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    EQUIPMENT & DESIGN: Gone fishin'

    Associated Food Stores uses impulse fixtures to reel in higher rings.

    With mass retail competitors depleting the margins on many key grocery items, David Rice, director of center store business units for Associated Food Stores (AFS), needed to find ways to sell more profitable items that would make up for those lost dollars.

    The Salt Lake City-based cooperative wholesaler had already improved its perishables departments and presentation. But Rice didn't think that was enough -- he wanted a grocery solution.

    "We want to try and be closer priced on an everyday basis to mass competition on grocery items," he says. "But our chain competition had better equipment in terms of merchandising. We felt we had to catch up."

    To address this challenge, AFS last year launched a corporate program called "Merchandising for Profit," or MFP for short. "It's about capturing profitable impulse and companion sales through superior merchandising," says Rice. "MFP was designed to maximize purchase opportunities by our shoppers, promote more cross-merchandising sales opportunities, and allow us to aggressively merchandise impulse items."

    To be successful, the MFP concept requires disciplined pre-planning, weekly ordering, and daily maintenance, with products that are seasonally relevant, highly impulsive, and profitable.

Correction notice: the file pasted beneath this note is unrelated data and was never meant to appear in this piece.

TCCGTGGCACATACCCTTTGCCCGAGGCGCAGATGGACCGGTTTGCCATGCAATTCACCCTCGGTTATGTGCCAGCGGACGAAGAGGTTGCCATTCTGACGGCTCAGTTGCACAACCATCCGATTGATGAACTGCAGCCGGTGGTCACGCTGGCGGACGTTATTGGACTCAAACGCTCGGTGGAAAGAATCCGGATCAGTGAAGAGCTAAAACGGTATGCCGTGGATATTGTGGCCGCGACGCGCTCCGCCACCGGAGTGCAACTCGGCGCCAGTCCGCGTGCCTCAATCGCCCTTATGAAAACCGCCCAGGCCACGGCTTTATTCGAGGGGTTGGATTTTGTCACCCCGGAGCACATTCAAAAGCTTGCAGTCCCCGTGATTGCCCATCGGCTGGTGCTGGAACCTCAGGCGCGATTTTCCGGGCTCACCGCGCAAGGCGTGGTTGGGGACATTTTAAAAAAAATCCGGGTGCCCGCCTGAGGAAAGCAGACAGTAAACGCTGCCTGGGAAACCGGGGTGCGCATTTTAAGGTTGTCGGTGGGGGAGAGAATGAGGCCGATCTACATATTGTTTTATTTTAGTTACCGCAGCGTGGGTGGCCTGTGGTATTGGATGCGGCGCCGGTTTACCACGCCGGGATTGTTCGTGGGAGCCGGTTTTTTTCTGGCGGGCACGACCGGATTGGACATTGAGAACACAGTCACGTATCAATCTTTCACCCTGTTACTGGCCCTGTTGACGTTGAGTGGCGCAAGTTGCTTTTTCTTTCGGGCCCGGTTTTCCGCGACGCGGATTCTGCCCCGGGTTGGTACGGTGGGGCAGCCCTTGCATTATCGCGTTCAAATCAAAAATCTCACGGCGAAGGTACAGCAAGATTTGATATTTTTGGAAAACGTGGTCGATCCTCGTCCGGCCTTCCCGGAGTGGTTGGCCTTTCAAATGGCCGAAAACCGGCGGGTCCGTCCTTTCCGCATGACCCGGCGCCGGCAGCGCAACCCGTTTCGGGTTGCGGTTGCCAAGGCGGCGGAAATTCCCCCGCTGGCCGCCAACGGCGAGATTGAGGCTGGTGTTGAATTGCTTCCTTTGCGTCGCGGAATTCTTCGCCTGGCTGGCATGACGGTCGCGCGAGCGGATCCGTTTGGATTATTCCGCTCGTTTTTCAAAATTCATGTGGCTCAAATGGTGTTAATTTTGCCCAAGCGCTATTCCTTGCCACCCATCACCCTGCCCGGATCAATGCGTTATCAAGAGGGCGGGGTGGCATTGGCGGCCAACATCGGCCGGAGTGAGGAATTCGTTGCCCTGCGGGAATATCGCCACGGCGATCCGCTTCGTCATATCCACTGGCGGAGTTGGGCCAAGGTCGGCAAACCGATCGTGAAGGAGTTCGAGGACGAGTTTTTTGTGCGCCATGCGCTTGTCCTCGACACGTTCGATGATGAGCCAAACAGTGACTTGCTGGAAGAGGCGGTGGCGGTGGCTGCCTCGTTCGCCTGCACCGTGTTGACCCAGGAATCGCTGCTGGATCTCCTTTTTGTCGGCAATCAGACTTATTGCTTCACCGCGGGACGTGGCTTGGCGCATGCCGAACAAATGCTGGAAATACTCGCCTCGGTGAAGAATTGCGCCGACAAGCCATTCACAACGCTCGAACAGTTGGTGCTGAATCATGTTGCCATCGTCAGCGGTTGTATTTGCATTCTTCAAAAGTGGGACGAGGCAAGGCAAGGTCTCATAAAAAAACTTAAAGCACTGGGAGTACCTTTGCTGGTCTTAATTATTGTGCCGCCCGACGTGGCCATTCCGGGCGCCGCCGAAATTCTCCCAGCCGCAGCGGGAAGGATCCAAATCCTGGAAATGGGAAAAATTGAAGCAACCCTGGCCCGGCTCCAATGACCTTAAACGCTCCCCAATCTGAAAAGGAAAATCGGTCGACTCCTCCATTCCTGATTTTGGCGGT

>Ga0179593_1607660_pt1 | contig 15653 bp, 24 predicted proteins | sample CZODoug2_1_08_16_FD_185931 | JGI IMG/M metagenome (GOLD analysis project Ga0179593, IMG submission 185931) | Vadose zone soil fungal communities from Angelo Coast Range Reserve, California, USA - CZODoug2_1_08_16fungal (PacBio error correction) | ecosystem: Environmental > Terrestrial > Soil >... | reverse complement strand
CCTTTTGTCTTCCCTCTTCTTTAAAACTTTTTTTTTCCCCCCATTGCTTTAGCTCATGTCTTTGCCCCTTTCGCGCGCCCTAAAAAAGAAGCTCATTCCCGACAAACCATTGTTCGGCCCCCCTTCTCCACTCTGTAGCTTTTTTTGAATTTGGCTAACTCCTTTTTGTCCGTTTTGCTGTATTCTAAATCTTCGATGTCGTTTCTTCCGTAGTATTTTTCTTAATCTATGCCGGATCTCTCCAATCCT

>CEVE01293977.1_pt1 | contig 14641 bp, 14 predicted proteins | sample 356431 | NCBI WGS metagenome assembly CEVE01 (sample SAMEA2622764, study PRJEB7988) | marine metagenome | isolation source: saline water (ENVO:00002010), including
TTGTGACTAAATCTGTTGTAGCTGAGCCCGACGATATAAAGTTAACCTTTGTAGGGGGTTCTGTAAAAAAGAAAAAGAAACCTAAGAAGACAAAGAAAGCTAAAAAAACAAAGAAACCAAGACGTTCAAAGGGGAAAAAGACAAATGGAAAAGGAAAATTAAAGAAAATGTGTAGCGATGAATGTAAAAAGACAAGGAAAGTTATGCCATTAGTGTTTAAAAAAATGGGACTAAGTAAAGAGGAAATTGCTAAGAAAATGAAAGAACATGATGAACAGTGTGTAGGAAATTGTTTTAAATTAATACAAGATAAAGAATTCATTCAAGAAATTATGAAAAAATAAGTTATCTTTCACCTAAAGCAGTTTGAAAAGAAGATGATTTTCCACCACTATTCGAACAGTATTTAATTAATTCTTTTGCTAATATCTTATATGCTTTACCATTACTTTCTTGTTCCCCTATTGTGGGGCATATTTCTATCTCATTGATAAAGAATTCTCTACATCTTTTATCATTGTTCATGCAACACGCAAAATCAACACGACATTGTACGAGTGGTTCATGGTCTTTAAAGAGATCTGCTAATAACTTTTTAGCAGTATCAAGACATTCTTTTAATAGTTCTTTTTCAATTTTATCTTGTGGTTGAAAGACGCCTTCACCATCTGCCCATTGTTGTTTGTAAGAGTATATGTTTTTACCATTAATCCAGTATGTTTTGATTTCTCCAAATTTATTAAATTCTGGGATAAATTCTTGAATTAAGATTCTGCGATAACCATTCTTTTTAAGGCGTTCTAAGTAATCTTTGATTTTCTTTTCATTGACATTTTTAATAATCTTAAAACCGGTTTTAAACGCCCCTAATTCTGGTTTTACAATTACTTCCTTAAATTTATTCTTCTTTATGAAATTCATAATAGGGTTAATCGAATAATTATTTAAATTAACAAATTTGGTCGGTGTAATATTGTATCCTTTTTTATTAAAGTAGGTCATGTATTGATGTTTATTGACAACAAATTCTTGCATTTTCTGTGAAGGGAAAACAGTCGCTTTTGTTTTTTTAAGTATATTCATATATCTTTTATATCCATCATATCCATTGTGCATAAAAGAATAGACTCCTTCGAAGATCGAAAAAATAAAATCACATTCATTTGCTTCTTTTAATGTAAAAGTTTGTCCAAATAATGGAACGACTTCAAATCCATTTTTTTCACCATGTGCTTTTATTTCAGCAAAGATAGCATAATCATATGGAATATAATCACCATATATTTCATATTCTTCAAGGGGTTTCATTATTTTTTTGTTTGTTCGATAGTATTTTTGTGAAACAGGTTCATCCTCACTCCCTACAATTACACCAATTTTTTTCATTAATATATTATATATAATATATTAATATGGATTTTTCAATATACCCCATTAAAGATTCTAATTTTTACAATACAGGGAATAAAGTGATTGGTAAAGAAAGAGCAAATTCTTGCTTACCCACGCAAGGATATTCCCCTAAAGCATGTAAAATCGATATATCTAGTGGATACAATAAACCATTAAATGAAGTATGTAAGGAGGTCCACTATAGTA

Merchandising was a crucial part of the plan. "To catch additional sales, you want the right fishing poles," says Rice. "That's where Tom Shea comes in -- he has some pretty cool fishing poles."

    Tom Shea, president of Troy, Mich.-based merchandising display manufacturer T.M. Shea, met Rice at the General Merchandise Distributors Council's GM Marketing Conference last year. Even though Shea didn't have an appointment, and AFS' staff was extremely busy at the show, his persistence -- combined with Rice's eagerness to try new ideas for MFP -- forged a relationship that has benefited both.

    "I fit him in at a different table, and he showed me a couple of things, and it gave me a vision of how we can do some things differently," recounts Rice. "He's been in the industry for a number of years. He's kind of like a mad scientist in a way, always coming up with new tools -- and he has some really strong ideas."

    Rice settled on three of Shea's strong ideas to include in his MFP strategy: SwingStrips, PowerPillars, and POP developed to complement each.

    Supermarket swingers